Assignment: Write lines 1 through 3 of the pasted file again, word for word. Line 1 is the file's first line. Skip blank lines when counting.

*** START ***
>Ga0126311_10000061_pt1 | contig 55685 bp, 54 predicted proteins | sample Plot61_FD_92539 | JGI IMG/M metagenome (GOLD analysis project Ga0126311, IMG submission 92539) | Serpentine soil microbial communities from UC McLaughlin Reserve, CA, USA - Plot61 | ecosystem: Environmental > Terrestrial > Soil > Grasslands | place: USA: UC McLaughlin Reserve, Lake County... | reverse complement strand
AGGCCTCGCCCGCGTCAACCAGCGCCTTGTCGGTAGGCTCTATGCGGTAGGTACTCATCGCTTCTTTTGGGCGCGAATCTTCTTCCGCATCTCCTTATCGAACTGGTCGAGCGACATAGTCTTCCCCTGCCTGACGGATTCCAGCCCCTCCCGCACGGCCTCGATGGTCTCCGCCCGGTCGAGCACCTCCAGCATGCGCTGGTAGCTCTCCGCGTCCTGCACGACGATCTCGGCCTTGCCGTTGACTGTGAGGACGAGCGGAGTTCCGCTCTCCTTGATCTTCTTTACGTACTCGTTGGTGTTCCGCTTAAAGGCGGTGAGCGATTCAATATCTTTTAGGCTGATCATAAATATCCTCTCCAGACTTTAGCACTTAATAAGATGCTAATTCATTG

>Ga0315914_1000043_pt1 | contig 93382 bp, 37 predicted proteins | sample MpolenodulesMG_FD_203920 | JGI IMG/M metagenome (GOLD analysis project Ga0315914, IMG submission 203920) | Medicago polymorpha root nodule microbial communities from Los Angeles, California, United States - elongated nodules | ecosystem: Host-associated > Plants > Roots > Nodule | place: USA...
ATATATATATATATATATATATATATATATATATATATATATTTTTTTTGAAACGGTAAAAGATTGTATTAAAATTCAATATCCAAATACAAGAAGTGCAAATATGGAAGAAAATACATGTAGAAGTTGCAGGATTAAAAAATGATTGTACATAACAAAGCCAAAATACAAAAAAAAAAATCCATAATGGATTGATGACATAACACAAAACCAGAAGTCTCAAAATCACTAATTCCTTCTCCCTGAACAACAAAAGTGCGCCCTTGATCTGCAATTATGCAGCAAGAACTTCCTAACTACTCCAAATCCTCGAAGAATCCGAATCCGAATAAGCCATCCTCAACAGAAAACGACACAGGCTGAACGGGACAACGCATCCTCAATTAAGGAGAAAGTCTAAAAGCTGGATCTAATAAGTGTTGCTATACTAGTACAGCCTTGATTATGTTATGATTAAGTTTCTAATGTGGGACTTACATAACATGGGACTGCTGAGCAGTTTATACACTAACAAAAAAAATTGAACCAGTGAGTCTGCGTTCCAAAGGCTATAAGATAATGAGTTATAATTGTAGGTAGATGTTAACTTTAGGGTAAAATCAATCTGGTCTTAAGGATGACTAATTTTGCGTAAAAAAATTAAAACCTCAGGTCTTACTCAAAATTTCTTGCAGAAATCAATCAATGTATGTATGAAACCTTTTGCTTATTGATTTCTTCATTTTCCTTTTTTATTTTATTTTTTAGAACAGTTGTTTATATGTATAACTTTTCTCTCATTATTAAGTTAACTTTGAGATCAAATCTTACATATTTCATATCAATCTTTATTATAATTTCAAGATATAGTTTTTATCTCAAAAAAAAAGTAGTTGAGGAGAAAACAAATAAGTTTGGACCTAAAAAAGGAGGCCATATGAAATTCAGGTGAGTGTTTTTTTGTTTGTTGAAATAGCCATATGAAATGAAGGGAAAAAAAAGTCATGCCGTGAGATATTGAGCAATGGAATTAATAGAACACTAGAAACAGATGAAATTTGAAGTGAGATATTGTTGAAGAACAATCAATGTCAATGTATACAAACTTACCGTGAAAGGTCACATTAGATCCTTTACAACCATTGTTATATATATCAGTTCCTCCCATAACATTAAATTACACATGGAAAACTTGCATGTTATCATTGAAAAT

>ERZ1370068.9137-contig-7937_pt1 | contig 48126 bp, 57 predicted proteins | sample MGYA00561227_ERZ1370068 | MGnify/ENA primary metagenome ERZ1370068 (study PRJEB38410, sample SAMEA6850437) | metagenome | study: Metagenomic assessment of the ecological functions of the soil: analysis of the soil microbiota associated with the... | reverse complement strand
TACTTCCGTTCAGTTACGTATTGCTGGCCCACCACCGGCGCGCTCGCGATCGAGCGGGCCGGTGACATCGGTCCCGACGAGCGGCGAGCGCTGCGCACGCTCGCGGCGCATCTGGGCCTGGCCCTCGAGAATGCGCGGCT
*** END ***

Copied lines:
>Ga0126311_10000061_pt1 | contig 55685 bp, 54 predicted proteins | sample Plot61_FD_92539 | JGI IMG/M metagenome (GOLD analysis project Ga0126311, IMG submission 92539) | Serpentine soil microbial communities from UC McLaughlin Reserve, CA, USA - Plot61 | ecosystem: Environmental > Terrestrial > Soil > Grasslands | place: USA: UC McLaughlin Reserve, Lake County... | reverse complement strand
AGGCCTCGCCCGCGTCAACCAGCGCCTTGTCGGTAGGCTCTATGCGGTAGGTACTCATCGCTTCTTTTGGGCGCGAATCTTCTTCCGCATCTCCTTATCGAACTGGTCGAGCGACATAGTCTTCCCCTGCCTGACGGATTCCAGCCCCTCCCGCACGGCCTCGATGGTCTCCGCCCGGTCGAGCACCTCCAGCATGCGCTGGTAGCTCTCCGCGTCCTGCACGACGATCTCGGCCTTGCCGTTGACTGTGAGGACGAGCGGAGTTCCGCTCTCCTTGATCTTCTTTACGTACTCGTTGGTGTTCCGCTTAAAGGCGGTGAGCGATTCAATATCTTTTAGGCTGATCATAAATATCCTCTCCAGACTTTAGCACTTAATAAGATGCTAATTCATTG

>Ga0315914_1000043_pt1 | contig 93382 bp, 37 predicted proteins | sample MpolenodulesMG_FD_203920 | JGI IMG/M metagenome (GOLD analysis project Ga0315914, IMG submission 203920) | Medicago polymorpha root nodule microbial communities from Los Angeles, California, United States - elongated nodules | ecosystem: Host-associated > Plants > Roots > Nodule | place: USA...